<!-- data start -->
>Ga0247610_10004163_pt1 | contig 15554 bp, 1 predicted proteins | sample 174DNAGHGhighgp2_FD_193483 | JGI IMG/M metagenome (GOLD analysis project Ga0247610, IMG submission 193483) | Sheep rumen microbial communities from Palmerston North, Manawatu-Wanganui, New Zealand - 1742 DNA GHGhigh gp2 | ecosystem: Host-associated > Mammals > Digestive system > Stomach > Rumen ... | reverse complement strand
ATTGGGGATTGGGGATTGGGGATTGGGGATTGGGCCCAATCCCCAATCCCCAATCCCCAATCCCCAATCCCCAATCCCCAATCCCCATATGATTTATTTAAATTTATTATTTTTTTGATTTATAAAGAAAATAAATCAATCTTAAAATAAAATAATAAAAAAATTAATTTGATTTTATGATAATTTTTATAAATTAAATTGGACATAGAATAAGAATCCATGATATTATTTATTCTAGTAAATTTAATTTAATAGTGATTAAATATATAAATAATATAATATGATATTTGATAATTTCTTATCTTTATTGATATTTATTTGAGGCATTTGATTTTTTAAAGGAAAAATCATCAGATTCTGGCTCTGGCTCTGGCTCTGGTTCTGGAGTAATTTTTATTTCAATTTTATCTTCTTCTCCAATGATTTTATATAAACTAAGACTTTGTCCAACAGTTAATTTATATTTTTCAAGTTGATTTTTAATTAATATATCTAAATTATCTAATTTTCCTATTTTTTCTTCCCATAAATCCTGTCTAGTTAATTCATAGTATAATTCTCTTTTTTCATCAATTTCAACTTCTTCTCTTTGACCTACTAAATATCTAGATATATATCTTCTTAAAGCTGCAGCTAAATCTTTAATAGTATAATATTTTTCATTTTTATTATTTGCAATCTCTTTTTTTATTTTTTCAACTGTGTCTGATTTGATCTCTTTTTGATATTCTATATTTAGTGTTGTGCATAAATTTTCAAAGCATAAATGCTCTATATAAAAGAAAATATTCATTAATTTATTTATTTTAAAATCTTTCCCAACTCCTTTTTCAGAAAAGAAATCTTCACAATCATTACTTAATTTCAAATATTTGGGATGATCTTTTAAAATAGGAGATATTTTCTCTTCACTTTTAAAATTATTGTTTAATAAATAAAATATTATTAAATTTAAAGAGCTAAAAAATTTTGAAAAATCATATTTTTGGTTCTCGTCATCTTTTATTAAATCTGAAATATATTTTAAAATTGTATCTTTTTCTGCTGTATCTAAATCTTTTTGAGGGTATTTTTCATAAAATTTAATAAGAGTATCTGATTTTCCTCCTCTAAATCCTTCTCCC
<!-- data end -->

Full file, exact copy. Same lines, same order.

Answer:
>Ga0247610_10004163_pt1 | contig 15554 bp, 1 predicted proteins | sample 174DNAGHGhighgp2_FD_193483 | JGI IMG/M metagenome (GOLD analysis project Ga0247610, IMG submission 193483) | Sheep rumen microbial communities from Palmerston North, Manawatu-Wanganui, New Zealand - 1742 DNA GHGhigh gp2 | ecosystem: Host-associated > Mammals > Digestive system > Stomach > Rumen ... | reverse complement strand
ATTGGGGATTGGGGATTGGGGATTGGGGATTGGGCCCAATCCCCAATCCCCAATCCCCAATCCCCAATCCCCAATCCCCAATCCCCATATGATTTATTTAAATTTATTATTTTTTTGATTTATAAAGAAAATAAATCAATCTTAAAATAAAATAATAAAAAAATTAATTTGATTTTATGATAATTTTTATAAATTAAATTGGACATAGAATAAGAATCCATGATATTATTTATTCTAGTAAATTTAATTTAATAGTGATTAAATATATAAATAATATAATATGATATTTGATAATTTCTTATCTTTATTGATATTTATTTGAGGCATTTGATTTTTTAAAGGAAAAATCATCAGATTCTGGCTCTGGCTCTGGCTCTGGTTCTGGAGTAATTTTTATTTCAATTTTATCTTCTTCTCCAATGATTTTATATAAACTAAGACTTTGTCCAACAGTTAATTTATATTTTTCAAGTTGATTTTTAATTAATATATCTAAATTATCTAATTTTCCTATTTTTTCTTCCCATAAATCCTGTCTAGTTAATTCATAGTATAATTCTCTTTTTTCATCAATTTCAACTTCTTCTCTTTGACCTACTAAATATCTAGATATATATCTTCTTAAAGCTGCAGCTAAATCTTTAATAGTATAATATTTTTCATTTTTATTATTTGCAATCTCTTTTTTTATTTTTTCAACTGTGTCTGATTTGATCTCTTTTTGATATTCTATATTTAGTGTTGTGCATAAATTTTCAAAGCATAAATGCTCTATATAAAAGAAAATATTCATTAATTTATTTATTTTAAAATCTTTCCCAACTCCTTTTTCAGAAAAGAAATCTTCACAATCATTACTTAATTTCAAATATTTGGGATGATCTTTTAAAATAGGAGATATTTTCTCTTCACTTTTAAAATTATTGTTTAATAAATAAAATATTATTAAATTTAAAGAGCTAAAAAATTTTGAAAAATCATATTTTTGGTTCTCGTCATCTTTTATTAAATCTGAAATATATTTTAAAATTGTATCTTTTTCTGCTGTATCTAAATCTTTTTGAGGGTATTTTTCATAAAATTTAATAAGAGTATCTGATTTTCCTCCTCTAAATCCTTCTCCC